Pewdiepie, aka Felix Kjellberg, is one of the most popular Youtube personalities on the planet. With over 28 million subscribers (or “bros” as he calls them), it is estimated that Kjellberg makes $4 million a year in ad revenues from his channel, which features Let’s Play videos (in which he plays through a popular video game while filming his own reactions) and vlogs. But what is it that makes him so popular in the gaming community?
In my dissertation project, I argue that gamer culture (and Internet culture writ large) is organized around gendered performances. Specifically, to be read as a gamer, one must project a certain brand of competent, knowledgeable, rational masculinity in the face of both technical challenges (those provided by games and hardware) and interpersonal challenges (those posed by competitors and trolls). Navigating gaming culture means constantly maintaining this performance, deploying several rhetorical and textual presentation strategies that code as masculine or by ostentatiously rejecting those coded as feminine.
And yet, the popularity of Pewdiepie’s Youtube personality seems to contradict this theory. For example, he is most famous for his over-the-top reactions to scary video games like Slender and Amnesia.
Other common crowd-pleasers on his channel include footage of him “raging” while playing frustration/prank games like Cat Mario and The Unfair Platformer,
being moved to tears by the sad ending of games like The Walking Dead,
and vlogs where he performs embarrassing stunts requested by his fans.
So how can we explain the massive popularity of these displays of out-of-control, emotionally charged, and even occasionally overtly feminized performances in a subculture organized around the pursuit of the masculine self-assurance?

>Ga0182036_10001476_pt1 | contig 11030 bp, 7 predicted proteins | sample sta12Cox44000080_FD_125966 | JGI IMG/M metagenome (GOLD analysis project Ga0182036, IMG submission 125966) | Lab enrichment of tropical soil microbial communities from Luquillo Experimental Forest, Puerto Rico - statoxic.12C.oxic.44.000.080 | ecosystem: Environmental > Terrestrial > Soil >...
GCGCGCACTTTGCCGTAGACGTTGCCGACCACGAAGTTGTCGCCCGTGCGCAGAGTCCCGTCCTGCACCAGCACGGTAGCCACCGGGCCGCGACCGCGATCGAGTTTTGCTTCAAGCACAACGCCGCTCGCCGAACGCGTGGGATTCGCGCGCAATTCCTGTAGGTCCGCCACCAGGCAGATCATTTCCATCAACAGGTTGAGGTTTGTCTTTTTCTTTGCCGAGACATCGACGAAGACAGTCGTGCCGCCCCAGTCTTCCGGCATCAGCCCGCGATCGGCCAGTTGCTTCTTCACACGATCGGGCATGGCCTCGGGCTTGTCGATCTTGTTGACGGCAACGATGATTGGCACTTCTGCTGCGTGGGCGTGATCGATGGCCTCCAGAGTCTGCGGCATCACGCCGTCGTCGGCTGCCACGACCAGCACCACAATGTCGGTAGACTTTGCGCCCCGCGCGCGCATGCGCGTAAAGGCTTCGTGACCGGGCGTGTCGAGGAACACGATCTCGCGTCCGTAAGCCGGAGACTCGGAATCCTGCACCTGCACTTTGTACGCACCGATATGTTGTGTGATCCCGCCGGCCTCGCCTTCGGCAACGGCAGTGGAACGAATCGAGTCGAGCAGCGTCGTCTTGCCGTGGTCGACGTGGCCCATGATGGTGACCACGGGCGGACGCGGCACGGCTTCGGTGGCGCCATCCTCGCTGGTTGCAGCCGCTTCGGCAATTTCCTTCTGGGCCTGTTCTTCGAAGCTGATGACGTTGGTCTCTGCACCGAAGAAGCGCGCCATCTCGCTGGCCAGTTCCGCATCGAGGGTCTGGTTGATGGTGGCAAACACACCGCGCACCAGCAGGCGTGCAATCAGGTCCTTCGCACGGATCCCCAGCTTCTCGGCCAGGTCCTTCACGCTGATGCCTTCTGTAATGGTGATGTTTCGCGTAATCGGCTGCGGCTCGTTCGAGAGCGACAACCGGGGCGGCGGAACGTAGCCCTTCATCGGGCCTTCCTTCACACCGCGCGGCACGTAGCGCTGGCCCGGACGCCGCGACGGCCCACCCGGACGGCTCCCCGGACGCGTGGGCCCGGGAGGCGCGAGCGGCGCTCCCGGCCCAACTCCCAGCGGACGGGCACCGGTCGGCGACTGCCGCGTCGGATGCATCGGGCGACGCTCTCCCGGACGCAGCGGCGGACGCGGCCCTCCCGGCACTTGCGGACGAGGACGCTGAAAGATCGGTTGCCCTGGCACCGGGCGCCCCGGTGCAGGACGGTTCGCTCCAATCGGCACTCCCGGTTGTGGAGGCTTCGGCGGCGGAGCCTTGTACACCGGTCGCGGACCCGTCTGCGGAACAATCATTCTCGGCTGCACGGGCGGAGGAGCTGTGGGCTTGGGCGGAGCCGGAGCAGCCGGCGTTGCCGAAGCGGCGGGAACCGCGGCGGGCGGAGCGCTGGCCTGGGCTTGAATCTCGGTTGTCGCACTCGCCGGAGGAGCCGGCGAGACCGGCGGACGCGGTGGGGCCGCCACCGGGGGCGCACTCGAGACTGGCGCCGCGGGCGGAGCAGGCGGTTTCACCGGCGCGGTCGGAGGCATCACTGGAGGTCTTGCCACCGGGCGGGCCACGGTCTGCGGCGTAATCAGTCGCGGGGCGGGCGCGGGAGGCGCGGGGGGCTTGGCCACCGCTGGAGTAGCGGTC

Limor Shifman proposes one explanation in his book Memes in Digital Culture that Youtube videos featuring “flawed masculinity” were often breakout favorites in terms of achieving viral success. In fact, there are several other examples of memetic videos featuring gamers displaying a flawed performance of masculinity as their primary comic conceit including “Greatest Freak out Ever,” in which a teenager reacts to his mother canceling his World of Warcraft account by throwing a violent tantrum,
and “Leeroy Jenkins,” in which an overly excited WoW player torpedos a carefully planned raid.
Shifman argues that
The prominence of ‘flawed masculinity’ in… memetic videos can be seen as an extreme manifestation of men’s representation in contemporary mass media genres, particularly the sitcom. Such genres have responded to the so-called crisis of masculinity in Western society by presenting far-from-perfect men who fail to fulfill basic functions in their personal lives. Many sitcoms are characterized by ambivalent sexual politics: they embody a certain rebellion against hegemonic masculinity, yet at the same time reinforce traditional norms through the comic framing of their protagonists (77).
In other words, according to this reading, by offering himself up as a “clownish” figure within gaming culture, Pewdiepie reinforces the overall perception that stoic masculinity represents the normal standard of correct behavior.
And yet, we can also read Pewdiepie’s antics against the grain. His description of his fans as “bros” has a double meaning: at first glance, one might assume that this moniker casts Pewdie and his fans as sharing a stereotypical “frat bro” masculine bond (indeed, every broadcast ends with Pewdiepie requesting a “bro fist” or a fist pound from his viewers). But the “bro” label can also be read as a gesture of inclusion, an acknowledgement that Pewdie and his viewers are all caught in the same system of gendered cultural expectations, that they all sometimes fail to live up to the standards of masculinity that are expected of them, that they all are occasionally overcome by emotion or by fear or by sheer silliness. This reading transforms Pewdiepie’s clowning into a transgressive act, an invitation to occasionally shirk the burden of maintaining a perfect masculine performance and instead be playful or vulnerable.